Swimming Pools and Spas

Swimming Pool Fencing and Safety Requirements

A swimming pool is defined as an above or belowground structure principally used for swimming or bathing, including some models of portable pools and spas.

If your portable pool or spa can hold more than 300mm of water, then the laws apply to you. The pool laws don't apply to fishponds, however, if you have a swimming pool that is now being used for another purpose (for example, as a fishpond), it is still considered a pool and must have a compliant barrier.

For information on pool safety, visit the Queensland Building and Construction Commission’s (QBCC) pool safety webpage. The QBCC also administers the pool register (all pools must be registered) and details of pool safety inspectors.

To remove your swimming pool or spa from the pool register,  you will need an acknowledgement letter from Council to email to the QBCC. Complete the Decommissioning a swimming pool or spa form (online), and once you receive the acknowledgement letter, email the QBCC and ask for your pool or spa to be removed.

Discharge of Swimming Pool Water

Read Council's full policy (PDF, 1.7 MB) on the management of pool water from residential properties.

Key messages

Pool filter backwash water must be:

  • discharged to a grassed, vegetated or garden area, or a stone-filled trench. Any surface run-off resulting from the discharge should be contained within the property boundaries; or
  • discharged into the sewer via the overflow relief gully.

Note: This advice is only for residential pools. Commercial pools need a trade waste approval to discharge to sewer.

To ease the burden on the sewer network during wet weather events, do not undertake filter backwashing until 48 hours after the start of a wet weather event.

Pool overflow water from rain events may be directed onto landscape areas which are mulched or vegetated with chlorine-tolerant plants (or salt-tolerant plans if a salt water pool). The overflow water must not be allowed to enter a stormwater drain.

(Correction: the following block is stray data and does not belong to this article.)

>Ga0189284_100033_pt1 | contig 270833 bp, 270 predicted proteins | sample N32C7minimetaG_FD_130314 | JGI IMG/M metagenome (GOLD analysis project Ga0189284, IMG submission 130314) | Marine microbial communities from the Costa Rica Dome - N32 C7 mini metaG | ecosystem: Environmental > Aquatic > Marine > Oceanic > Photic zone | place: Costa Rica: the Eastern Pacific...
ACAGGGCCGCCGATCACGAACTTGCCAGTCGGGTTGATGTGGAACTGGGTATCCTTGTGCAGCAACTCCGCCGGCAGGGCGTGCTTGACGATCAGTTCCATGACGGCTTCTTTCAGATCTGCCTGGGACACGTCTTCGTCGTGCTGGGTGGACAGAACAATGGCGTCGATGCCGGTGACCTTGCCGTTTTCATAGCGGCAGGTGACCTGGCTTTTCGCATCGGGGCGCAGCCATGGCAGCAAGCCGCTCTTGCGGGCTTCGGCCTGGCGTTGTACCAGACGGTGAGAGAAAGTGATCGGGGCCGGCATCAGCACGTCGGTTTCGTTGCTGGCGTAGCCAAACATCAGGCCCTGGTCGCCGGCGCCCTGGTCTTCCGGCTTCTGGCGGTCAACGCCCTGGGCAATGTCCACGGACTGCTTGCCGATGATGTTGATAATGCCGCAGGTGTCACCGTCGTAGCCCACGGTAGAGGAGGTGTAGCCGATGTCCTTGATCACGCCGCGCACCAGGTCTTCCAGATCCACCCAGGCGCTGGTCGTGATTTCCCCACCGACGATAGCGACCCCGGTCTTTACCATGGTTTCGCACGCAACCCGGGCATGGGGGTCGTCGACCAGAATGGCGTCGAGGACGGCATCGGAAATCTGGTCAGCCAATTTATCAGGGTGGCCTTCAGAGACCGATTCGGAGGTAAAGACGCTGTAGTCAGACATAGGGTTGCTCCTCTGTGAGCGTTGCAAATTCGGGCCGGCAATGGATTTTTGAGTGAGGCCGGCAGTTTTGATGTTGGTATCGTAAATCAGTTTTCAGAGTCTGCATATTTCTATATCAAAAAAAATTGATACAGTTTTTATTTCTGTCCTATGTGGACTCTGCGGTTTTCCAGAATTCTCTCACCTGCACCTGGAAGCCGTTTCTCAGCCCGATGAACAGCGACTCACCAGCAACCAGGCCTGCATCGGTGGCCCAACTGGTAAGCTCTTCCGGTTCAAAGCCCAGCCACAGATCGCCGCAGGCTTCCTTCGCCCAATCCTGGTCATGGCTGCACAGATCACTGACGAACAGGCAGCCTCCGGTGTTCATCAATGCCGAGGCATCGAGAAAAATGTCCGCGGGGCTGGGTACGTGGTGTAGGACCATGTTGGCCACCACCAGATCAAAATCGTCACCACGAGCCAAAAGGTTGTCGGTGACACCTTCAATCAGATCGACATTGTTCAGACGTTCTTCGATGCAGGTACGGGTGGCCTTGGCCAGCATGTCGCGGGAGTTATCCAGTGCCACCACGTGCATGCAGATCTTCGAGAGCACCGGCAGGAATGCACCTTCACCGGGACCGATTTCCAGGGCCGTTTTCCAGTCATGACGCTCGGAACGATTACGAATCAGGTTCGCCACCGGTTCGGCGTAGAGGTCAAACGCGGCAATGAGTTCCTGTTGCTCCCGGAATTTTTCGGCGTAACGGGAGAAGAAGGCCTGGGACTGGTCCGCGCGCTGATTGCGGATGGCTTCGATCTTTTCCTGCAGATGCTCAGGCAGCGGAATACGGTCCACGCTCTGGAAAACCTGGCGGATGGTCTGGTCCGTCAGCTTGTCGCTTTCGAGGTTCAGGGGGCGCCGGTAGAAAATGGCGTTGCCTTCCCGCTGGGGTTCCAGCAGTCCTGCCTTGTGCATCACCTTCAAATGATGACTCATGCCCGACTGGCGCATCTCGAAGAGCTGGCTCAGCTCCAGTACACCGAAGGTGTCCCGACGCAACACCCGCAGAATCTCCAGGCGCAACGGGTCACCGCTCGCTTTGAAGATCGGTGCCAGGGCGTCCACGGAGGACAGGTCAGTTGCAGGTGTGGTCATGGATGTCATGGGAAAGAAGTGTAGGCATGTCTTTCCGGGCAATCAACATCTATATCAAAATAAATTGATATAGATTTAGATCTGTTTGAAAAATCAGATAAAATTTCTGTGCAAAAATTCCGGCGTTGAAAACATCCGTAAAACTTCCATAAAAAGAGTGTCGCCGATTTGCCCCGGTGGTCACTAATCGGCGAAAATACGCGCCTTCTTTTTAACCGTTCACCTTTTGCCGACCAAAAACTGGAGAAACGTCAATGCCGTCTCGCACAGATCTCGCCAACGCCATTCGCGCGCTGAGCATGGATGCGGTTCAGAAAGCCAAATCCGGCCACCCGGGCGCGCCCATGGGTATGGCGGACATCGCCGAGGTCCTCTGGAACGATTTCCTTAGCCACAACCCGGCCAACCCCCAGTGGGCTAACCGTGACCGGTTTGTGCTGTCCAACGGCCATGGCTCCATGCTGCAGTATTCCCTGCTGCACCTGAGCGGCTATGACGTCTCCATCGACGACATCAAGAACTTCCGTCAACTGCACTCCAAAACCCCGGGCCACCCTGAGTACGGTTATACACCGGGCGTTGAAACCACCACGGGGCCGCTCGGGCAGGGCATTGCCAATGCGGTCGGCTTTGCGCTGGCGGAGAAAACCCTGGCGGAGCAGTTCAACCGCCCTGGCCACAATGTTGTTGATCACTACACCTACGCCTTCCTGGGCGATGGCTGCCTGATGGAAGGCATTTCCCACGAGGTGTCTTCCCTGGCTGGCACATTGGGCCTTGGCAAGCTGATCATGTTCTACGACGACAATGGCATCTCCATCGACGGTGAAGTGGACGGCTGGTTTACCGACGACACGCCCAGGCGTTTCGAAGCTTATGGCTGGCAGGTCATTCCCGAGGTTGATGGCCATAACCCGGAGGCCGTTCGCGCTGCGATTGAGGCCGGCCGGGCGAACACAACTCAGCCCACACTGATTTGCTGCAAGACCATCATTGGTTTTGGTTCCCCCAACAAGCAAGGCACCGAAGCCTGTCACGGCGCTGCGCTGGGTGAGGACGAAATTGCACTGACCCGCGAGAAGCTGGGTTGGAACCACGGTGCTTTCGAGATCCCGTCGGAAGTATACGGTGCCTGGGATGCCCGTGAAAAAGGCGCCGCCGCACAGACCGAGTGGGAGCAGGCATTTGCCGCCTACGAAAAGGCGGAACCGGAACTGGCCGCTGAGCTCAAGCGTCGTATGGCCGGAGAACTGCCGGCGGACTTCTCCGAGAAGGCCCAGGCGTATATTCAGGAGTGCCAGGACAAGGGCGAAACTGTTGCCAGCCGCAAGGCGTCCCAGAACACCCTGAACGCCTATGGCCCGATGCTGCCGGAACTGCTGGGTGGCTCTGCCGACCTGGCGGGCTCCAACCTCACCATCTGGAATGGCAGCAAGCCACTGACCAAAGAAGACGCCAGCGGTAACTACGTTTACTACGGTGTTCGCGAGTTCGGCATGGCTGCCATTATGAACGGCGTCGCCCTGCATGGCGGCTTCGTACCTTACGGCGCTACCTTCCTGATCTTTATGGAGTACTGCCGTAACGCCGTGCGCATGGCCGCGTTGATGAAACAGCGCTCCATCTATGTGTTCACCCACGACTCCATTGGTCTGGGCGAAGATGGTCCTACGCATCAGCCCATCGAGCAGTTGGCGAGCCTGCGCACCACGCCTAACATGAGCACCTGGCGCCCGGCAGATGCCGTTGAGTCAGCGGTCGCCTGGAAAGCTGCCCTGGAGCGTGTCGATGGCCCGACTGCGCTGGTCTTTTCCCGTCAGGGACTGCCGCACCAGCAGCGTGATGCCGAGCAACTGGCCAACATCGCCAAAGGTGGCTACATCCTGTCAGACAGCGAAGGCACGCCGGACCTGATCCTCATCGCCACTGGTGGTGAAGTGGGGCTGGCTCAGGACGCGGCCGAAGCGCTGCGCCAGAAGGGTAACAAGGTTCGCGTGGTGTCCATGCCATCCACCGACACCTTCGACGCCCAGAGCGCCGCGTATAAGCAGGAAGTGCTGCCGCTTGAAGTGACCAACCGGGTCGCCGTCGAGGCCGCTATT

If emptying your pool, we prefer the maintenance water to be discharged to the property in a manner that will prevent environmental harm (such as creation of odours and breeding conditions for insects when water ponds for long periods). If this is option is not available, council approves of the discharge of pool maintenance drainage water into Council’s sewerage network provided that:

  • the water is clean (for example, no algal growth)
  • chlorine concentration is below 5 mg/L
  • the discharge occurs at least 48 hours after a wet weather event
  • a flow restriction device is used to reduce discharge rate to less than 40 litres per minute.

The maintenance water must not be allowed to enter a stormwater drain.

Swimming Pools and Spas – Are You Breeding Dengue Mosquitoes?

Neglected or poorly maintained swimming pools and spa pools are an ideal environment for mosquitoes to breed. When the pool’s chemical parameters are not maintained at the minimum required levels and/or the filtration system is not functioning correctly, the pool becomes a public health risk.

As mosquitoes require standing water to breed, the pool water becomes an attractive water source for the female mosquito to lay her eggs. Once these eggs hatch, the larvae can develop into biting adult mosquitoes within 4-7 days.

It is your responsibility as a tenant or property owner to maintain the pool so that it is not a breeding site for mosquitoes, or likely to become a breeding site for mosquitoes. Mosquitoes can carry several different mosquito borne diseases, in particular dengue fever.